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courtesy of Chris Stuart
Only the Dead Can Kill: Stories from Jail is a collection of stories and poems by men and women who are incarcerated that show the injustice of who is targeted by the United States prison industrial complex. Excerpts of Margo Perin’s childhood story of growing up on the lam is included. Only the Dead Can Kill was funded by the Creative Work Fund and is available in print and on CD.
As youth and adults continue to be targeted for incarceration, due to the hunger of the prison industrial complex, racism and poverty, rarely do we have the opportunity to hear the voices of the 2.5 million men and women who are currently incarcerated in the thousands of jails and prisons and ICE detention centers across the United States. In this unique, enlightening collection of autobiographical stories and poems, men and women who are incarcerated in San Francisco County Jail tell their life stories. In their raw, powerful voices, these emerging writers tell their stories with unflinching candor. This profoundly personal and courageous public anthology removes the mask of invisibility of the men and women sequestered behind the walls of our jails and prisons.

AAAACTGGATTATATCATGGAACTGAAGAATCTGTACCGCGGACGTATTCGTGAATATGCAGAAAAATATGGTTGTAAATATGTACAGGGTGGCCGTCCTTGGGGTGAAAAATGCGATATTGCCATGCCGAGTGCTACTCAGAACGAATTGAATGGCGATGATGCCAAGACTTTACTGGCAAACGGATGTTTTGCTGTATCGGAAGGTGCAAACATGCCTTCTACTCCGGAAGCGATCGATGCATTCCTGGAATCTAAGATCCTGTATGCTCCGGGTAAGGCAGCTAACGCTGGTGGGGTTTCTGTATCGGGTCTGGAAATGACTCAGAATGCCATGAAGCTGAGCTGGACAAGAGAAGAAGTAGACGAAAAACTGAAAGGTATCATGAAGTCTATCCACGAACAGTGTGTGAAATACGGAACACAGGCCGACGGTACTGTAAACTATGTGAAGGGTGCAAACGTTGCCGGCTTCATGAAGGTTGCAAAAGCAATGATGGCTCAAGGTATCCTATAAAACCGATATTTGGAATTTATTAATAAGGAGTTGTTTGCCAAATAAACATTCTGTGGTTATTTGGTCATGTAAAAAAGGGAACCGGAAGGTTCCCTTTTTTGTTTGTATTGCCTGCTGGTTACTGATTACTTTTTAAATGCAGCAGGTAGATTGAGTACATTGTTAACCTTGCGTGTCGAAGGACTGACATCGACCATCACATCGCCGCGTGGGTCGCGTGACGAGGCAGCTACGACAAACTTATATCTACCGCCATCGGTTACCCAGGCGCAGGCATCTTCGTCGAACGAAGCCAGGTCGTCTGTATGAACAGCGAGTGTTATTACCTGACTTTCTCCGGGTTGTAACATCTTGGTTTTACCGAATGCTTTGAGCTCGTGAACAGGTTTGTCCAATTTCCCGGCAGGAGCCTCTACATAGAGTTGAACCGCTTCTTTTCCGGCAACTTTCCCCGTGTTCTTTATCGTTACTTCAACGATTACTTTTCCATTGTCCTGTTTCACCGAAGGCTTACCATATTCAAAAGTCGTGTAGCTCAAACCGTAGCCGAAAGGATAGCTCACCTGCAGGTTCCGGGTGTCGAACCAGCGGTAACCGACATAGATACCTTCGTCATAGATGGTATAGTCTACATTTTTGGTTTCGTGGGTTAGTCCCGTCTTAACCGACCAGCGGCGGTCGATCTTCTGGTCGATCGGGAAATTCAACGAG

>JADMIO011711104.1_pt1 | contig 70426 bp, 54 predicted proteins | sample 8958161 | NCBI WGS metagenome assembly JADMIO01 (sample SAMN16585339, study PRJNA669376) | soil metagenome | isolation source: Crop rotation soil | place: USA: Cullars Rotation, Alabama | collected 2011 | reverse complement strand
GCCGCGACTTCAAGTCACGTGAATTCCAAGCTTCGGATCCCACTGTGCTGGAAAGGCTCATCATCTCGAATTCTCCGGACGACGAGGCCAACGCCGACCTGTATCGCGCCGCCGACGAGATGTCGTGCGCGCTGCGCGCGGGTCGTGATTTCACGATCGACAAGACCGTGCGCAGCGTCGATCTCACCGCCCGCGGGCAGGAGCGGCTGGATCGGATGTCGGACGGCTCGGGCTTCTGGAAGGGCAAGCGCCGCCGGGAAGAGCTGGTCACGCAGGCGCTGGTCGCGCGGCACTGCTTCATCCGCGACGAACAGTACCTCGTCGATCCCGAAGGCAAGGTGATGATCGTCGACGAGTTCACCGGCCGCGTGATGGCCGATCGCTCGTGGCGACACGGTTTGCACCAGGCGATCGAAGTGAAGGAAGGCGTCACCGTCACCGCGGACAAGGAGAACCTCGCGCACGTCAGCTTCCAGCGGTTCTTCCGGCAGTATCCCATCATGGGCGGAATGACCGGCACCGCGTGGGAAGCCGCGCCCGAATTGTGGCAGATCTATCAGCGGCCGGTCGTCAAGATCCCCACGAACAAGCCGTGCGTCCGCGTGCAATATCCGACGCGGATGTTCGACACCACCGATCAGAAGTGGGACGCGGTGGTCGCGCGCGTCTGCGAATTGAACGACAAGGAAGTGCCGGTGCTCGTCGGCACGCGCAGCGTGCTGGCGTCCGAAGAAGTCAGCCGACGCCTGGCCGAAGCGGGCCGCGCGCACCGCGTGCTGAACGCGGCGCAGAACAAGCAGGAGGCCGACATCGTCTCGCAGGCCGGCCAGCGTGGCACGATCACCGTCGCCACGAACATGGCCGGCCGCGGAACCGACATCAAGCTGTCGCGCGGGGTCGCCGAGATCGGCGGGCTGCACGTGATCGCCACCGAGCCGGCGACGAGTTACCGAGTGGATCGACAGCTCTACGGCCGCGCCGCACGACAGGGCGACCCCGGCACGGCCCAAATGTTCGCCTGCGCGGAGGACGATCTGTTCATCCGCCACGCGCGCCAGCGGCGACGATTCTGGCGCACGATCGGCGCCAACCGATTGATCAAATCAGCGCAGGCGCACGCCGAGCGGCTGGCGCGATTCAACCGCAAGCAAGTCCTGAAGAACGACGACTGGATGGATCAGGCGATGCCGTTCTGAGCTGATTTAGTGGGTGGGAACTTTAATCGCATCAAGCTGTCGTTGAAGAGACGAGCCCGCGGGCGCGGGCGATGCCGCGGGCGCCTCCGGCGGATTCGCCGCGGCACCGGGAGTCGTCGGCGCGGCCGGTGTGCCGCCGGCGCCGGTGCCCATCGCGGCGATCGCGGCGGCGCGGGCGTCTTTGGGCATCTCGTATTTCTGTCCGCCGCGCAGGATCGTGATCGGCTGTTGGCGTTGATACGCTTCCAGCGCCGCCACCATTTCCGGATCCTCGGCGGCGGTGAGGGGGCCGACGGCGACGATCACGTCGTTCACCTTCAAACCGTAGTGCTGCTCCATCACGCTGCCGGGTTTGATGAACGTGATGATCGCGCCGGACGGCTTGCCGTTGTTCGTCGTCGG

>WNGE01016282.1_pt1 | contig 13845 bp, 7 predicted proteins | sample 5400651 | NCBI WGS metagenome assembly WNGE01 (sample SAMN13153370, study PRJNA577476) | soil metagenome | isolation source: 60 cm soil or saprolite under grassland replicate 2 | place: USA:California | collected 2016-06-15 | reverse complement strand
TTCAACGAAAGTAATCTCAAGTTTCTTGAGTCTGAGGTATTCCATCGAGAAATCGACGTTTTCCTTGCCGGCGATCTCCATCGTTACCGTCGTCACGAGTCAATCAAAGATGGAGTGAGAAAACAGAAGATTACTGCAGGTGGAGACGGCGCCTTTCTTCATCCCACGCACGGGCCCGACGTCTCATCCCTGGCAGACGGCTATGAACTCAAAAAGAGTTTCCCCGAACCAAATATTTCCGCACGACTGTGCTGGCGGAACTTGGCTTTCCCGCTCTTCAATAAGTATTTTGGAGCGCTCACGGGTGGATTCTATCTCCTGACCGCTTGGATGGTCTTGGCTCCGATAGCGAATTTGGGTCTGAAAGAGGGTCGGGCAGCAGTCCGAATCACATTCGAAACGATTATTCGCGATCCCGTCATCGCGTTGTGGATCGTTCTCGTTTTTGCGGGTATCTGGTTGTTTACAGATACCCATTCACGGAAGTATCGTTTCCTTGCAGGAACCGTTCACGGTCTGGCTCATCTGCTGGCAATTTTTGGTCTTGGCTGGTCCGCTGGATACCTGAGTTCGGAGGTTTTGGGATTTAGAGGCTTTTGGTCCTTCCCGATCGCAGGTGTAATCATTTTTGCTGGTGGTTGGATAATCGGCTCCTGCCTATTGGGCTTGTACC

Including Margo Perin’s own story of being raised by a criminal father, Only the Dead Can Kill crosses new boundaries of literature and creates a bridge between people living on both sides of the walls. The writers’ voices call on us to shine a light into the shadows of our own experiences, and find communion and our own humanity.
“Men and women incarcerated in San Francisco Jail, locked into lives only partly of their own making, begin to pick the lock by naming humiliations, recalling shame, owning thwarted longings. Margo Perin gave them the courage to try and they, in turn, inspired her to enter her own troubled past. Together these writers push back the dark. Readers willing to bear witness to these raw accounts may discover themselves as belonging to a larger human community than they imagined.”
- Bell Gale Chevigny, editor of “Doing Time: 25 Years of Prison Writing.”